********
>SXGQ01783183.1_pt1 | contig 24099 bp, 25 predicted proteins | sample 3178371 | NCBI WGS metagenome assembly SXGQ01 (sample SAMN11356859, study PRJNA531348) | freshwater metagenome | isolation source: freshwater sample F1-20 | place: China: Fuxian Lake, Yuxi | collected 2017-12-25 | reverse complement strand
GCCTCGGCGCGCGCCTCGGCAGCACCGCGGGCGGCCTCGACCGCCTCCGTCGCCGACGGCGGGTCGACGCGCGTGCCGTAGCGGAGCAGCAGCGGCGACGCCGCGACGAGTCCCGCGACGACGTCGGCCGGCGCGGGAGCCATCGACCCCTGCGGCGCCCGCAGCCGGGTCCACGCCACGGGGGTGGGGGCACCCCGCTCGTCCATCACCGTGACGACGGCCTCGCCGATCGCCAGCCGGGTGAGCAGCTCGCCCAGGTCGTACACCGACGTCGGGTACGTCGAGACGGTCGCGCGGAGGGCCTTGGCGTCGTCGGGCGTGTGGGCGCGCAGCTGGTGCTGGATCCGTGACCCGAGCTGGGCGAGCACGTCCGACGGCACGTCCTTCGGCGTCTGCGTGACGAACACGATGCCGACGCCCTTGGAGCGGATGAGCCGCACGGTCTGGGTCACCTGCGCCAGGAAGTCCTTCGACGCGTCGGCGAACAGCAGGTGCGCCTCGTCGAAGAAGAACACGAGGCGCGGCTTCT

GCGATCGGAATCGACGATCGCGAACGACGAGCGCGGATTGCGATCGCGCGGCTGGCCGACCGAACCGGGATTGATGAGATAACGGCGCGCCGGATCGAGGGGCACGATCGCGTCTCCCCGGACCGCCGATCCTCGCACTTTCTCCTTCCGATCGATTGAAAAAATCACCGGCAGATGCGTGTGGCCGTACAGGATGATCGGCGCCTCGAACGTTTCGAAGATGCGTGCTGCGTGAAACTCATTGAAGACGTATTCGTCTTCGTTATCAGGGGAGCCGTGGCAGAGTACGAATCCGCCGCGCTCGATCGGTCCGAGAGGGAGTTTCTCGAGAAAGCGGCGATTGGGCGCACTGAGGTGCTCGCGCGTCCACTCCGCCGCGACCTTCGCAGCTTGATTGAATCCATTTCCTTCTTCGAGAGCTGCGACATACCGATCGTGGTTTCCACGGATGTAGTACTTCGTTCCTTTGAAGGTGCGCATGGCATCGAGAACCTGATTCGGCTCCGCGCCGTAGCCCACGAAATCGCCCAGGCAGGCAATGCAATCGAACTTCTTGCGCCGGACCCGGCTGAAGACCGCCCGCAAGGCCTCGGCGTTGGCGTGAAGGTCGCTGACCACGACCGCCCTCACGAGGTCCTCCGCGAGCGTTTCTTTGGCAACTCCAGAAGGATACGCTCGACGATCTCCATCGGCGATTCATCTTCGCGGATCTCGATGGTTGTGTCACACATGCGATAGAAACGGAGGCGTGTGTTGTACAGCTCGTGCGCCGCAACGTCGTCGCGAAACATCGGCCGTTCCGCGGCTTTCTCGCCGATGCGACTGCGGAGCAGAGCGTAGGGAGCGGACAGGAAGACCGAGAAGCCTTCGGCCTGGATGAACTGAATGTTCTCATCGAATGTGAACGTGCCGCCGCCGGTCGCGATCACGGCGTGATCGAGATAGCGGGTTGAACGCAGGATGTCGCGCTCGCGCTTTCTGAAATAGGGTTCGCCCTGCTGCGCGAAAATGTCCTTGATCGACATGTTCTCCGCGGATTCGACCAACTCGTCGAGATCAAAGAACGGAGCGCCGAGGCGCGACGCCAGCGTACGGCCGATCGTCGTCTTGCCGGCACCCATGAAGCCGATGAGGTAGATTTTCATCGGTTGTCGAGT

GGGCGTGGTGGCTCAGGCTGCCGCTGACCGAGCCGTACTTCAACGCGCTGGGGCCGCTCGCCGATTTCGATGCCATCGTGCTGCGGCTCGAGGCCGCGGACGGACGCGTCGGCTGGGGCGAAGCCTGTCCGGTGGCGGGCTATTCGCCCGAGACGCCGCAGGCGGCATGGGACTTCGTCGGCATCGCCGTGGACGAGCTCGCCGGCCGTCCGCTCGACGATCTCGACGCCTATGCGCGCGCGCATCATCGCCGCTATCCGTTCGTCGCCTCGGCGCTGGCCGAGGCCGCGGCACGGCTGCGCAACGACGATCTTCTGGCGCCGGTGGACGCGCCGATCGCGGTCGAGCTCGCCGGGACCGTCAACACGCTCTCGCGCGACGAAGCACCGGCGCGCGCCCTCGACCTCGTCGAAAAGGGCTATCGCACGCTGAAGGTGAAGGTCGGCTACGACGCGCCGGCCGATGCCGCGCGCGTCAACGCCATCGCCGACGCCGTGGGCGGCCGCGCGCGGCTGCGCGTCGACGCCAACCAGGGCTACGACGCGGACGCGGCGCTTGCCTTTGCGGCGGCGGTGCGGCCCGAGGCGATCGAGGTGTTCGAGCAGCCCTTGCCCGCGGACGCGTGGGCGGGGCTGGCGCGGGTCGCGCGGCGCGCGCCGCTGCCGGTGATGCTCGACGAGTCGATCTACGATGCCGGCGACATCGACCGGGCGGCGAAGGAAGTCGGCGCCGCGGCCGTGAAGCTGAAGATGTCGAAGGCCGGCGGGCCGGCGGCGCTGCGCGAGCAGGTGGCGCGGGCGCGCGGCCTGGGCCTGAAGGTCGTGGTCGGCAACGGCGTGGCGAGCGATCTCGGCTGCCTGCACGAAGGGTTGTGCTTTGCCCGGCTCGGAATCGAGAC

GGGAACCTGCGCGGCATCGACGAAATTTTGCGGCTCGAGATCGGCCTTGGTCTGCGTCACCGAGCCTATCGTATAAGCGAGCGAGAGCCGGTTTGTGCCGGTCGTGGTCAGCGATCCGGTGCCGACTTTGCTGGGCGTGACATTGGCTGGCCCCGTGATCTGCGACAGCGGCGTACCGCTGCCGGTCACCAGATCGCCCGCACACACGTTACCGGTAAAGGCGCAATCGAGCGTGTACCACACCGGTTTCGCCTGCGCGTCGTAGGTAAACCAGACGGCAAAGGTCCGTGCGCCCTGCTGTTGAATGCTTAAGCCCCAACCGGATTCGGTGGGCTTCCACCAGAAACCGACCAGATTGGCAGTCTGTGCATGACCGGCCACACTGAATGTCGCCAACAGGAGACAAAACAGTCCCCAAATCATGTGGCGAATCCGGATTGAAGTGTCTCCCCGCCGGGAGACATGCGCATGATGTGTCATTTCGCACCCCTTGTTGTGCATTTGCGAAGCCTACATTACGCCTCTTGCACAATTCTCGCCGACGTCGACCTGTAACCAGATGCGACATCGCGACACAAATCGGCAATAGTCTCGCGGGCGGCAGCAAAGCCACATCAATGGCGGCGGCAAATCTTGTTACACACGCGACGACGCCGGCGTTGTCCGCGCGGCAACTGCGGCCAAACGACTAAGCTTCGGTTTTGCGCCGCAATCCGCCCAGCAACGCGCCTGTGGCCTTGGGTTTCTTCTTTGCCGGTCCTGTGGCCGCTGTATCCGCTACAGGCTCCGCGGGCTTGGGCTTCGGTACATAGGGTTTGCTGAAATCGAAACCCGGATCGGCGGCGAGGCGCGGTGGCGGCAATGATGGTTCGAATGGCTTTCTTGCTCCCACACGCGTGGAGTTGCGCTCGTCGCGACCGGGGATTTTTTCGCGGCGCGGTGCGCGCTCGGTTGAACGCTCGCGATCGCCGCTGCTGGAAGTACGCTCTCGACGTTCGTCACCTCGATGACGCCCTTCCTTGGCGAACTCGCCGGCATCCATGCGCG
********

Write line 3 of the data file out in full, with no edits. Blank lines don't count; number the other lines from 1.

GCGATCGGAATCGACGATCGCGAACGACGAGCGCGGATTGCGATCGCGCGGCTGGCCGACCGAACCGGGATTGATGAGATAACGGCGCGCCGGATCGAGGGGCACGATCGCGTCTCCCCGGACCGCCGATCCTCGCACTTTCTCCTTCCGATCGATTGAAAAAATCACCGGCAGATGCGTGTGGCCGTACAGGATGATCGGCGCCTCGAACGTTTCGAAGATGCGTGCTGCGTGAAACTCATTGAAGACGTATTCGTCTTCGTTATCAGGGGAGCCGTGGCAGAGTACGAATCCGCCGCGCTCGATCGGTCCGAGAGGGAGTTTCTCGAGAAAGCGGCGATTGGGCGCACTGAGGTGCTCGCGCGTCCACTCCGCCGCGACCTTCGCAGCTTGATTGAATCCATTTCCTTCTTCGAGAGCTGCGACATACCGATCGTGGTTTCCACGGATGTAGTACTTCGTTCCTTTGAAGGTGCGCATGGCATCGAGAACCTGATTCGGCTCCGCGCCGTAGCCCACGAAATCGCCCAGGCAGGCAATGCAATCGAACTTCTTGCGCCGGACCCGGCTGAAGACCGCCCGCAAGGCCTCGGCGTTGGCGTGAAGGTCGCTGACCACGACCGCCCTCACGAGGTCCTCCGCGAGCGTTTCTTTGGCAACTCCAGAAGGATACGCTCGACGATCTCCATCGGCGATTCATCTTCGCGGATCTCGATGGTTGTGTCACACATGCGATAGAAACGGAGGCGTGTGTTGTACAGCTCGTGCGCCGCAACGTCGTCGCGAAACATCGGCCGTTCCGCGGCTTTCTCGCCGATGCGACTGCGGAGCAGAGCGTAGGGAGCGGACAGGAAGACCGAGAAGCCTTCGGCCTGGATGAACTGAATGTTCTCATCGAATGTGAACGTGCCGCCGCCGGTCGCGATCACGGCGTGATCGAGATAGCGGGTTGAACGCAGGATGTCGCGCTCGCGCTTTCTGAAATAGGGTTCGCCCTGCTGCGCGAAAATGTCCTTGATCGACATGTTCTCCGCGGATTCGACCAACTCGTCGAGATCAAAGAACGGAGCGCCGAGGCGCGACGCCAGCGTACGGCCGATCGTCGTCTTGCCGGCACCCATGAAGCCGATGAGGTAGATTTTCATCGGTTGTCGAGT